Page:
As much as people loved him, it took a long time for the NHL to love him back. The 2012 Draft — right after his hugely successful season — was in Pittsburgh, where he lived. Houser didn’t attend the event, “but we had a plan that he would go to the rink when selected,” says agent Paul Capizzano.

Houser was never taken. Florida signed him as a free agent. He’s bounced around since then, mainly in the ECHL. Heading into Monday’s game, he had only two AHL appearances in the last five years and hadn’t played in any game since March 7, 2020.

“He had chances to go to Europe,” Capizzano said. “And he’d say, ‘No, I’m going to be in the NHL someday.’”

“All you ever hope is he gets a chance to play,” Bill Houser said. “I didn’t doubt it would happen. The question was how much longer would he have to wait to get a break. You never hope for injury, and there were some years he played very well, but nothing opened up in front of him. Teams would be healthy and there wasn’t anywhere to go.”

Until Buffalo in 2021. Only in this year of unpredictability and insanity could the Sabres lose Carter Hutton, Ukko-Pekka Luukkonen and Linus Ullmark. Houser and Luukkonen became the first tandem to play a full season together in the ECHL (Cincinnati, last season), then debut for the same NHL team in the same season.

Buffalo was down 2–0 midway through Monday’s game, both scores on deflections. Adam Pelech scored the first and set up the second, not easy for Capizzano — who also represents the Islander defender.

Dark was groaning while watching from home.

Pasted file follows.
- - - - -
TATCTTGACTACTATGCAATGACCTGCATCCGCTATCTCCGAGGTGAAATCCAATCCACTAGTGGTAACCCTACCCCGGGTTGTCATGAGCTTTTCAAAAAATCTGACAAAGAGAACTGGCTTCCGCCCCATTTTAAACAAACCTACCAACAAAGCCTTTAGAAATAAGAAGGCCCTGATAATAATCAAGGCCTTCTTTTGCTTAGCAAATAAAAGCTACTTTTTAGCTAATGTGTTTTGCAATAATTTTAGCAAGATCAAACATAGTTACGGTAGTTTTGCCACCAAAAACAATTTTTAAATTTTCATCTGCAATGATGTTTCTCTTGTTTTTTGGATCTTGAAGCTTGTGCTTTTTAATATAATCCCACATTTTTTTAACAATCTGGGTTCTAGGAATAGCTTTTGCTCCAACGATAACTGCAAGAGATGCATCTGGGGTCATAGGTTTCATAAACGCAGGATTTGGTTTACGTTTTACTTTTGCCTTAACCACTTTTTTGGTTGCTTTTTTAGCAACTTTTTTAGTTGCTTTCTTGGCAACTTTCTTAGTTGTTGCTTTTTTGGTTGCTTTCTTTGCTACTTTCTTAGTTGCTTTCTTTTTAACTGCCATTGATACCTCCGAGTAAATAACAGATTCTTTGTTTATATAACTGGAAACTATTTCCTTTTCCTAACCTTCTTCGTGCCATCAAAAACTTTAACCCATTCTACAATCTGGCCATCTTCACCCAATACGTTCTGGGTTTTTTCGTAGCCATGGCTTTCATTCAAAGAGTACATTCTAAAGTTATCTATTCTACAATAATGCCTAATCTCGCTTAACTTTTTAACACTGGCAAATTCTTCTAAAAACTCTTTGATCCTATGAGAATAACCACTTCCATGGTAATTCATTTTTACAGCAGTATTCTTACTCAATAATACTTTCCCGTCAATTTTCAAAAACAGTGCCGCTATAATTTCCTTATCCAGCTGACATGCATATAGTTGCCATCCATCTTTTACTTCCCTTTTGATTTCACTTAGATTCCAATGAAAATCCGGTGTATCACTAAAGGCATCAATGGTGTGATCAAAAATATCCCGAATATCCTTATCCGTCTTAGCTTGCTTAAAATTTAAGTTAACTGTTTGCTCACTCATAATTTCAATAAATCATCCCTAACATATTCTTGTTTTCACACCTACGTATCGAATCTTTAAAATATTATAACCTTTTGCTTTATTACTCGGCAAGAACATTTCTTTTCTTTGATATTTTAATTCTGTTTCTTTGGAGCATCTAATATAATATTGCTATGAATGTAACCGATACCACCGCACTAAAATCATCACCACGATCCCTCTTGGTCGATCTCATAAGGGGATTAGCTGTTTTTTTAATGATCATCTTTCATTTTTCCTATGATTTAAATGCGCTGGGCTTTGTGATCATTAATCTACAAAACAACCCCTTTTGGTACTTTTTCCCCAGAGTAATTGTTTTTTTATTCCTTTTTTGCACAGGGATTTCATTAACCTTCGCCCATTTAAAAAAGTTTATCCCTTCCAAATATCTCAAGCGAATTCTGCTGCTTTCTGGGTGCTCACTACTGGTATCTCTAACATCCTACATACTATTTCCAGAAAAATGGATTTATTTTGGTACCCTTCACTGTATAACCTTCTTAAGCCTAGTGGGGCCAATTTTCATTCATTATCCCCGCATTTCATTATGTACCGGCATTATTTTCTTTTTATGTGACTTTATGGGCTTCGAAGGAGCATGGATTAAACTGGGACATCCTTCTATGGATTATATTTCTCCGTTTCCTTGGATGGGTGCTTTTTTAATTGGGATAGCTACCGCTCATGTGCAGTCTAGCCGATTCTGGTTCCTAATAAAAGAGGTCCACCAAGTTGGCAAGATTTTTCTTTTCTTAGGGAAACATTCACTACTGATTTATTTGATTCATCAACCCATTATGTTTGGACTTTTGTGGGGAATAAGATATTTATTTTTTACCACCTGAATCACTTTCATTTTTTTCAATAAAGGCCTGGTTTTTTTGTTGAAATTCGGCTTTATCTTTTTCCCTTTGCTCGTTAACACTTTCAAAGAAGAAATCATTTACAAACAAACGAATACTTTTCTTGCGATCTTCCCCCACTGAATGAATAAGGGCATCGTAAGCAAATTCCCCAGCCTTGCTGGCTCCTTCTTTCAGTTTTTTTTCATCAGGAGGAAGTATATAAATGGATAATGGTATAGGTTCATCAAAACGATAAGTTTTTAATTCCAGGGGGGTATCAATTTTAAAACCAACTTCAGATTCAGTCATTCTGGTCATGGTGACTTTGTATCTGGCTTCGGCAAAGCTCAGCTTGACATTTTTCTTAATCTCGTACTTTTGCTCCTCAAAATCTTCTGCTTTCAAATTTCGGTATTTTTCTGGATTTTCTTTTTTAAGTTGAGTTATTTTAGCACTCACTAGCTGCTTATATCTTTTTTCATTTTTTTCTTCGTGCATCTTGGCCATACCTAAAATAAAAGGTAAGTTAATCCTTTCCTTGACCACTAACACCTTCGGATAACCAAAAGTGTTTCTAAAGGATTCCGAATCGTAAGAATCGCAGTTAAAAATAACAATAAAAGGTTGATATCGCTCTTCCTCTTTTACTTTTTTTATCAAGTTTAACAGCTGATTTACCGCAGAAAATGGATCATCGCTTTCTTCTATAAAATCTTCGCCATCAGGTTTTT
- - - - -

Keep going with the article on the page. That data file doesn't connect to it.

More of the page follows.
“Some nights, regardless of how you play, you’re not going to get the puck luck,” he said. “(Houser) wasn’t behind the play at all. He looked like he did nine years ago. There was no hint of fighting the puck.”

“He didn’t flinch,” Bill Houser said. “We were so proud. And the Sabres played really well in front of him.”

Yes, they did. Buffalo took control and charged back. Rasmus Asplund tied it with 8:35 to go, before Sam Reinhart scored twice to win it and clinch it. Bill, Monica and Alex Houser looked at each other and cried.

“We’ve never been so excited to see an empty-net goal in our lives,” Alex said.

“Absolutely amazing,” added his mother.

Yes. Yes, it was.

15. There are a lot of great memories of Ryan Miller from my rinkside reporting days while he was in Buffalo. After his performance at the 2010 Winter Olympics, Elton John asked to meet him during a tour stop in Buffalo. It wasn’t just his stellar play, but things he did when not in plain view. There was a time a prominent sponsor was set up to meet Miller after a practice, but the goalie forgot and left beforehand. The Sabres had to phone him, and Miller, realizing his mistake, turned around without hesitation.